The setting for this unit is an honors level class in United States History II (The Reconstruction Era to the present). The students are primarily eleventh graders, many who will hopefully take Advanced Placement United States History in their senior year. This is a half-year course that meets every day in a ninety-minute block. The block scheduling allows significant time each day to conduct in-depth simulations and discussion of important issues and events in the history of American foreign and diplomatic policy.
It is my experience that students do have significant interest in and strong opinions on controversial issues in American History. Nevertheless, many students complain that such issues are too often presented as a boring series of historical facts and events. Even recent seminal events such as the Vietnam War are sometimes dismissed as “ancient history” by students who were born more than a decade after America’s withdrawal from the conflict.
For the most part, textbooks have served as the primary means for studying history and world affairs at the high school level. Students read historical texts, documents, or analytical writings devoted to historical or current events. Next, they may engage in a teacher led discussion of that material, followed by a written assignment. On occasion, some type of audio-visual device, such as a film, may complement the learning experience. While this process works well for many students, particularly for those who are more academically inclined, it can also seem overly teacher-centered and dismissive of diverse learning styles.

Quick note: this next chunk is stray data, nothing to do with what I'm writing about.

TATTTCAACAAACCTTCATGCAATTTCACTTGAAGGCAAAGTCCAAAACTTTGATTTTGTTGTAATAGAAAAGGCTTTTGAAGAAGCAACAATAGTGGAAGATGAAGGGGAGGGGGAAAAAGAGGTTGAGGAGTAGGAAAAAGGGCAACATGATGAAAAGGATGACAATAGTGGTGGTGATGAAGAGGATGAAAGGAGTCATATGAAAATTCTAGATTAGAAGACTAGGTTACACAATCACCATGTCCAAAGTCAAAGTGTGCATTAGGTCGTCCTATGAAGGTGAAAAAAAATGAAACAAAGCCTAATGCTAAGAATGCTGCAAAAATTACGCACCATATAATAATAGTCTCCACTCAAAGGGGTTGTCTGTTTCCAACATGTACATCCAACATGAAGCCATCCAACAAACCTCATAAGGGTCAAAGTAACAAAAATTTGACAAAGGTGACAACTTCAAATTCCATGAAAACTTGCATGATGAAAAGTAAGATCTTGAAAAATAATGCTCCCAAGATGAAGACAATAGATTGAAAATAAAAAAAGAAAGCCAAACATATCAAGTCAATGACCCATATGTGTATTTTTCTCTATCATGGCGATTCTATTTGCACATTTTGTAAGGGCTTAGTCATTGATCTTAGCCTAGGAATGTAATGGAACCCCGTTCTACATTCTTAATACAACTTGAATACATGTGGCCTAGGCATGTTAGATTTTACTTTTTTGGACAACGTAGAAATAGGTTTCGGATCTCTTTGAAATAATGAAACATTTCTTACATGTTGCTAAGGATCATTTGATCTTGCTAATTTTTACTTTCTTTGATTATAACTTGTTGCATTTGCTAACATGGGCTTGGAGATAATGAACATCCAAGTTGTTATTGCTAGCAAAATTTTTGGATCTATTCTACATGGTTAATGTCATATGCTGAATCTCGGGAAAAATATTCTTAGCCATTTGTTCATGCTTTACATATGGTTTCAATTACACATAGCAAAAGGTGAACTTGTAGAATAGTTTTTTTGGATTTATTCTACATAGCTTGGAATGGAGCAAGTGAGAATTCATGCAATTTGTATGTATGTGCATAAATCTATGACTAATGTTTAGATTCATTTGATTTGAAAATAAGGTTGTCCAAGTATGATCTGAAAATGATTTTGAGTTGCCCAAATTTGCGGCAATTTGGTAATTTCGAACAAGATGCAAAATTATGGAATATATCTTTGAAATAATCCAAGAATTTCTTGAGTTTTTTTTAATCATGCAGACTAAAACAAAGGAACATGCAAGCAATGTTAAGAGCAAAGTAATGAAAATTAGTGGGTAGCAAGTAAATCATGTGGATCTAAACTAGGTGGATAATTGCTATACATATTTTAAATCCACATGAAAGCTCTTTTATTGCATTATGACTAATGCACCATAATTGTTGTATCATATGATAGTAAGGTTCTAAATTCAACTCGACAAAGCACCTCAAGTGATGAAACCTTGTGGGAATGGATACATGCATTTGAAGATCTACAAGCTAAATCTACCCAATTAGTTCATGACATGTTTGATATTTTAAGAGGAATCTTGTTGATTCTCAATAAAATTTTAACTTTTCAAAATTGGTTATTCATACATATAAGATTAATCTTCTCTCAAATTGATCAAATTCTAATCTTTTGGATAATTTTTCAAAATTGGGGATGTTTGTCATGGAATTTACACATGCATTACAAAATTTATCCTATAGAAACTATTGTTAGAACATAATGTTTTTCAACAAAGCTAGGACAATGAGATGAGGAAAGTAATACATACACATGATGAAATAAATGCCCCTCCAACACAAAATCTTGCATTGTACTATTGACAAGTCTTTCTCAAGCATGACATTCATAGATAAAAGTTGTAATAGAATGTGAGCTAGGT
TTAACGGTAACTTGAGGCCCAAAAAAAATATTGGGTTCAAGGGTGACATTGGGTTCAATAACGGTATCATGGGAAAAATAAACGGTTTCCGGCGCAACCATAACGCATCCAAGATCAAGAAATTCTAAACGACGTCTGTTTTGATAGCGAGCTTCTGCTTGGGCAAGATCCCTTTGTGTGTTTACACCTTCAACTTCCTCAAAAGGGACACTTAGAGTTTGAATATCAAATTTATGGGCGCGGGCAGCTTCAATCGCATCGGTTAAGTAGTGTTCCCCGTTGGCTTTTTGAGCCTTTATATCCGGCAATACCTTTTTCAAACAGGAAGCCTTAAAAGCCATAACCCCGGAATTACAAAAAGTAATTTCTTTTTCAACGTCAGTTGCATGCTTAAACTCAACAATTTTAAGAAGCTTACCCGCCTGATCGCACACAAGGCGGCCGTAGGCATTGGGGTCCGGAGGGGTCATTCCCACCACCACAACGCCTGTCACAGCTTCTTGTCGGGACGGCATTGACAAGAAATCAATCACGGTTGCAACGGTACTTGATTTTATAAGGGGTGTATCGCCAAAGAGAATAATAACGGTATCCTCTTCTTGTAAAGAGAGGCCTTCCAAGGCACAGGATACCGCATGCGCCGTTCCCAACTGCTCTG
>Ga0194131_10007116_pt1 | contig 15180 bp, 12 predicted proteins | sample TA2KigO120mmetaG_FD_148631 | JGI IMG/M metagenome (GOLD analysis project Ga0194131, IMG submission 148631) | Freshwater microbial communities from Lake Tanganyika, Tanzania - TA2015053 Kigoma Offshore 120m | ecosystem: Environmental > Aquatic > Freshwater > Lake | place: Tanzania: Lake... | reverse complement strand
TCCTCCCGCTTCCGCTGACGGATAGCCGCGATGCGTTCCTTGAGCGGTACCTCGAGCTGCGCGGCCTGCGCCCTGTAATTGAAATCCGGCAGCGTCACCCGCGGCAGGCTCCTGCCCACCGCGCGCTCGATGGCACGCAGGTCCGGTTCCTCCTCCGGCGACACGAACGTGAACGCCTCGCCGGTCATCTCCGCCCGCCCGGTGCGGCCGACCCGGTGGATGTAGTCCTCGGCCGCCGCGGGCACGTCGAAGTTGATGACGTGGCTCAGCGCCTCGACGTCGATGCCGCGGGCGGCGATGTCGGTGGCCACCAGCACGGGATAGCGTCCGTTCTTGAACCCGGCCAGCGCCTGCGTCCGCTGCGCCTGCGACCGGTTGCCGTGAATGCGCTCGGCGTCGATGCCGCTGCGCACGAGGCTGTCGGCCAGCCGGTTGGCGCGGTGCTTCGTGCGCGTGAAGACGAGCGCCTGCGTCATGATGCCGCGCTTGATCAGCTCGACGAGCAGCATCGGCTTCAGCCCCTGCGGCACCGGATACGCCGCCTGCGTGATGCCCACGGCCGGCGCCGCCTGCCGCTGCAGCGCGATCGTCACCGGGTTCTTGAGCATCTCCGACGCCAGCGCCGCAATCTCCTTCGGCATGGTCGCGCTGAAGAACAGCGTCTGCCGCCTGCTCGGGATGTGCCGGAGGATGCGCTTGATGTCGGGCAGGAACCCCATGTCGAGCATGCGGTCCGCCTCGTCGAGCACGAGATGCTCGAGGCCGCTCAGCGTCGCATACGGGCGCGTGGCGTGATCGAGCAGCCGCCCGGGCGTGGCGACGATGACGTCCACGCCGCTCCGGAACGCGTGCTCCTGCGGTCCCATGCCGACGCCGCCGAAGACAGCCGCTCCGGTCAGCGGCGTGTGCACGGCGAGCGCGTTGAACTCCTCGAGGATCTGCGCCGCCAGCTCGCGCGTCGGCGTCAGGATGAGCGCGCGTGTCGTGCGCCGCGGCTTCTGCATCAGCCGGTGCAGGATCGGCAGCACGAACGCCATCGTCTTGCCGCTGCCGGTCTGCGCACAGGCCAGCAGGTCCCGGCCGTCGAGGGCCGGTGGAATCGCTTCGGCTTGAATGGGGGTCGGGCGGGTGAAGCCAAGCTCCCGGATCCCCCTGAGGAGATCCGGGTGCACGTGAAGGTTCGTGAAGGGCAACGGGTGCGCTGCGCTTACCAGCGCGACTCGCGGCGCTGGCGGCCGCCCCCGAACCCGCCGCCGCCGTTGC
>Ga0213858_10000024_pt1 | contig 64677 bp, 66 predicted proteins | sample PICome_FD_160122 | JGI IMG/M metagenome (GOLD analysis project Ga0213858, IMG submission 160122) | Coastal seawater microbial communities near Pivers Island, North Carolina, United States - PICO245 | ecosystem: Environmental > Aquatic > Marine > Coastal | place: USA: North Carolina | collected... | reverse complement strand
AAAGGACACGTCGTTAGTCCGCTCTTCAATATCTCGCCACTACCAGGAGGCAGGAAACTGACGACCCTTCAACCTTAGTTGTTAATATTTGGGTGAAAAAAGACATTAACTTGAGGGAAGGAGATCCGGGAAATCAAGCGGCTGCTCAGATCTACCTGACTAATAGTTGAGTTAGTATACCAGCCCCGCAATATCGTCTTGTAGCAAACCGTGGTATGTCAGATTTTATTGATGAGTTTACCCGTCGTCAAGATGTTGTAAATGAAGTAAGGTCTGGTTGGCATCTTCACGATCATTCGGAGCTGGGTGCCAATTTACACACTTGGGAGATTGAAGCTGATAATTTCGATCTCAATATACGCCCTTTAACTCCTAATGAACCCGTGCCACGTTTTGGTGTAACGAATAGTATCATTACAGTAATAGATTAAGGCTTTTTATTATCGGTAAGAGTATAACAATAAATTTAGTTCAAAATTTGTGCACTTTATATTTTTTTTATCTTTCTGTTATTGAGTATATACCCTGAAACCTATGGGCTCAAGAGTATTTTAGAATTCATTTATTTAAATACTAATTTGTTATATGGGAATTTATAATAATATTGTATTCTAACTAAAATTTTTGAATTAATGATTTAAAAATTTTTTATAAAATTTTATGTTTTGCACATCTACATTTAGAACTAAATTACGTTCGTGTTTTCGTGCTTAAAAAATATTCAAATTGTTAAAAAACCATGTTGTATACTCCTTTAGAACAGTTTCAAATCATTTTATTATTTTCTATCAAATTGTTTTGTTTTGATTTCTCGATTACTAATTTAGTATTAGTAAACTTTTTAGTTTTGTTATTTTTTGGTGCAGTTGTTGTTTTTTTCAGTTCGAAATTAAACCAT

In my experience, students want to engage in learning activities that allow them to feel that they are active participants. The teacher must therefore devise strategies that bring historical events to life in ways that students can physically and emotionally experience them. Experiential exercises such as case studies and simulations are proven strategies for engaging students because they invite active inquiry and decision-making.1
The proposed unit will use a case-study simulation approach to examine three controversial issues in which American foreign policy makers had to make important decisions regarding questions of war and peace: the decision whether to use atomic weapons to end the Second World War against Japan; the decision whether to commit American forces in Vietnam; the decision whether to deploy American troops to support humanitarian relief efforts in the African nation of Somalia.
This unit could stand alone in an American History course organized thematically. Alternatively, in a chronologically organized course, the individual case studies and their accompanying lessons could be used to supplement the study of the corresponding postwar time periods.